A man who worked as a security guard during the construction of the N6 between Athlone and Galway and was fired when he was found asleep in his car by a supervisor in the early hours, was awarded a total of €1,860 at the most recent sitting of the Employment Appeals Tribunal in Athlone which found he had his job terminated without due process.
Paul Konosonuk, with an address given at 23, Whitebeam Avenue, Athlone, was employed from June 7, 2008 by Cairborne Trading Limited, Racecourse Business Park, Ballybrit, Galway, a firm which supplied security guards to a contractor on the N6, a works site which was 50 miles long at the time.
On the night of August 29, 2009, Konosonuk was employed as a stationary security guard in an area where mobile plant was stored when not in use at night.
A supervisor from Cairborne had a problem in establishing contact with Konosonuk who did not answer his mobile phone, but he gave evidence this was because the battery in his phone had gone flat.
The supervisor asked a van patrol guard to investigate, and the tribunal heard that when he got to Konosonuk’s location around 4am, he found him asleep in the reclined passenger seat of his car with a blanket or quilt and a pillow.
The van patrol guard was unable to wake him, informed the supervisor of this, and a nearby colleague was asked to get Konosonuk to phone the supervisor when he was awake.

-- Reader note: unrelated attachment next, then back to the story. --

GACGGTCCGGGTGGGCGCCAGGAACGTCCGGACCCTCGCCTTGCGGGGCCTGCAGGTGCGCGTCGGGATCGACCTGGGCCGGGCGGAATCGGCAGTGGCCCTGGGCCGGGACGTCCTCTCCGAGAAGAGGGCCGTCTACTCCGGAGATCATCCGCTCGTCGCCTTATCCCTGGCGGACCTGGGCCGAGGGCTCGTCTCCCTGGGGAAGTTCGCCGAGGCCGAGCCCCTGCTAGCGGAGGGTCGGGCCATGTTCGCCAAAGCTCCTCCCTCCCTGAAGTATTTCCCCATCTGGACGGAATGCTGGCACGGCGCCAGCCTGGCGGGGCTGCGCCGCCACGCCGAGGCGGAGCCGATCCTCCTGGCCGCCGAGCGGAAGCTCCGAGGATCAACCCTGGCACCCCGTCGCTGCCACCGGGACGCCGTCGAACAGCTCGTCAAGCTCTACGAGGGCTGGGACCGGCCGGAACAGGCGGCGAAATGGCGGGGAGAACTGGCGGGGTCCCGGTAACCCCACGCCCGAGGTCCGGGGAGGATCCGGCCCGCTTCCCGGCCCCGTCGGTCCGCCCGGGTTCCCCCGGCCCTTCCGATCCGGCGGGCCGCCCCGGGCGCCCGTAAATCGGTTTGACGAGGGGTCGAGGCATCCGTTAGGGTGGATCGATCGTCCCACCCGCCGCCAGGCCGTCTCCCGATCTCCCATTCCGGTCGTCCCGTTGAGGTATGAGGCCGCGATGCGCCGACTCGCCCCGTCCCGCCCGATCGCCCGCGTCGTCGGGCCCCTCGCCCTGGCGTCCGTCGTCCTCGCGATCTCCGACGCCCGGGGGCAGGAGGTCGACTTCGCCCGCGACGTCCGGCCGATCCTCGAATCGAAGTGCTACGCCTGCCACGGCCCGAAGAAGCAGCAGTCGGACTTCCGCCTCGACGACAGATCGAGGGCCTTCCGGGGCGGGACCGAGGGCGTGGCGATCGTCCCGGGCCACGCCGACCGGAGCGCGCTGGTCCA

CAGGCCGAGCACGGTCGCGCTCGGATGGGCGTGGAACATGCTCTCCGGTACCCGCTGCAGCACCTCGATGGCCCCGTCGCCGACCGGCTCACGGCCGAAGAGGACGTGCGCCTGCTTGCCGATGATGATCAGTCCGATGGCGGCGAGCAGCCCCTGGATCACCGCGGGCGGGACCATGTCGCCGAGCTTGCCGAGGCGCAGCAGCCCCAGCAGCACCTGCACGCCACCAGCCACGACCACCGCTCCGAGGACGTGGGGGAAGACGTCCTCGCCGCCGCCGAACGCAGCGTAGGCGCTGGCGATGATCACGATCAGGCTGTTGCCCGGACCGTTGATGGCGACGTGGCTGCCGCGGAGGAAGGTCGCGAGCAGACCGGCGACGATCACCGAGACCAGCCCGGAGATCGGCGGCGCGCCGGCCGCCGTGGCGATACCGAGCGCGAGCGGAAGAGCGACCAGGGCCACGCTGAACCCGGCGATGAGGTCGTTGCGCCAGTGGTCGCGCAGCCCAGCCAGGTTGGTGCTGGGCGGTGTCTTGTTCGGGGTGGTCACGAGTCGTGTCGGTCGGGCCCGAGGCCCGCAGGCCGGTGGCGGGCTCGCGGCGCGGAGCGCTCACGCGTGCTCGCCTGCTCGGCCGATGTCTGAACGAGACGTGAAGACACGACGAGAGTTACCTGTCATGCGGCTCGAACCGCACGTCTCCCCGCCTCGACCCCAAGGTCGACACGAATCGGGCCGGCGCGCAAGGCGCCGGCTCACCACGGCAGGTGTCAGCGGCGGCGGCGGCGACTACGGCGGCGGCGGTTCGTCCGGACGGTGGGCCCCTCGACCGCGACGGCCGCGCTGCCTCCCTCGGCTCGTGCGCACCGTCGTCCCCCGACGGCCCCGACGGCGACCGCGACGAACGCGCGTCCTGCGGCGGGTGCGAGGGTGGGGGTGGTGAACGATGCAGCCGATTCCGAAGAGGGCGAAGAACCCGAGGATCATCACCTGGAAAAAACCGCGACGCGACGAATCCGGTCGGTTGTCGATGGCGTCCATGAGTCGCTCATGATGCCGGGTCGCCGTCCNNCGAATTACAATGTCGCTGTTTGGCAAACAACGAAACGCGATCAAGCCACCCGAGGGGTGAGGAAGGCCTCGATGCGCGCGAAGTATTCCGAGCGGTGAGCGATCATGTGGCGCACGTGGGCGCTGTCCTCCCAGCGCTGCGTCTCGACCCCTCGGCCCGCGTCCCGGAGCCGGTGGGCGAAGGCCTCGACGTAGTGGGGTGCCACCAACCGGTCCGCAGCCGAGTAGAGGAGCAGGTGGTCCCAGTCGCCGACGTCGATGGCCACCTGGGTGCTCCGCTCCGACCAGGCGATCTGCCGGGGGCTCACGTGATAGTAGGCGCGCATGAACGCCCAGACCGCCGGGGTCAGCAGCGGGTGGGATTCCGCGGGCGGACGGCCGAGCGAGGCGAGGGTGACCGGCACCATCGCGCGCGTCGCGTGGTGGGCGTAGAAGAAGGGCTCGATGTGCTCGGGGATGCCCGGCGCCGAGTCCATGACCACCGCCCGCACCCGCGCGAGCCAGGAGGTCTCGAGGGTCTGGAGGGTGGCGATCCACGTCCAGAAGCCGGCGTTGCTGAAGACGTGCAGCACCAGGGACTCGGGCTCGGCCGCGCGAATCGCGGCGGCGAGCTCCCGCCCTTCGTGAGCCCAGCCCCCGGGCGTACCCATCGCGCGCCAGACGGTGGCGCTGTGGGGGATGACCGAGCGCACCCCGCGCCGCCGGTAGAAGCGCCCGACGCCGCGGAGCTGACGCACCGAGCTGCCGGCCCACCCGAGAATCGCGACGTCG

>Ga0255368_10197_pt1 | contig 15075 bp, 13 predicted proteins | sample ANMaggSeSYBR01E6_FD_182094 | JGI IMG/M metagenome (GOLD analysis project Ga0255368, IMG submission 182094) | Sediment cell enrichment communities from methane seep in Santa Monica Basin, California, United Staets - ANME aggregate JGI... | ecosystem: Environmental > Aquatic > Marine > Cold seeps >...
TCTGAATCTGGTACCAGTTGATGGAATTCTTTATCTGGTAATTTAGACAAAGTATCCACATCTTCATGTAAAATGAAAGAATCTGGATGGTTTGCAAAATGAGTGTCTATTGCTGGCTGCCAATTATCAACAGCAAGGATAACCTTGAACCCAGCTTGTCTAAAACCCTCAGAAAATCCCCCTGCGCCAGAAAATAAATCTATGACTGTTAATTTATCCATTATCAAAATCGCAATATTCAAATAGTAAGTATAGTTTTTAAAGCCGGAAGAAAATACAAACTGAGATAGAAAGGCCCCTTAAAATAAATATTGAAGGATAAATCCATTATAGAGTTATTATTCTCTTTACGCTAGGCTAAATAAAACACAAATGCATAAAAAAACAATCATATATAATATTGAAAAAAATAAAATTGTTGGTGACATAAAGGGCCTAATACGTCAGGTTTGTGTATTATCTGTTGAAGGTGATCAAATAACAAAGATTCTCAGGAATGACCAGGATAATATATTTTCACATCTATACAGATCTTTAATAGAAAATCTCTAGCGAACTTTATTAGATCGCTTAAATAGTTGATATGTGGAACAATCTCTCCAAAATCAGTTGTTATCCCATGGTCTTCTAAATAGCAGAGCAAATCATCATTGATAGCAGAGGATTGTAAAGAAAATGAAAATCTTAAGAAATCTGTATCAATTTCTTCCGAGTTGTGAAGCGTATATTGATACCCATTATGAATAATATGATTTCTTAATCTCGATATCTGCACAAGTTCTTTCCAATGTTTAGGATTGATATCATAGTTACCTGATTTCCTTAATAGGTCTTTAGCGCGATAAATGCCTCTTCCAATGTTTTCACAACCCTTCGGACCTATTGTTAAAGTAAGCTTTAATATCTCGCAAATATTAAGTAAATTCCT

The supervisor went to the location at around 6am by which time the claimant, who had not made contact as instructed prior to his arrival, was awake. Konosonuk denied having been asleep and accused the van guard, who arrived shortly after the supervisor, of lying when suggesting that he had been asleep.
The supervisor told Konosonuk to finish his shift and that it was his last day. After reading the supervisor’s report, Cairborne’s operations director concurred, and decided not to roster him from that point on, and issued Konosonuk his P45 in August 2010.
At the hearing, the members of the tribunal accepted the claimant had been found asleep, and that had proper procedures been applied: “it may have resulted in a charge of gross misconduct being sustained against the claimant. [However] this was a dismissal without any, or fair, procedure and as such is automatically unfair”.
Konosonuk was awarded €1,500 for unfair dismissal, and a further €360 for one week’s pay.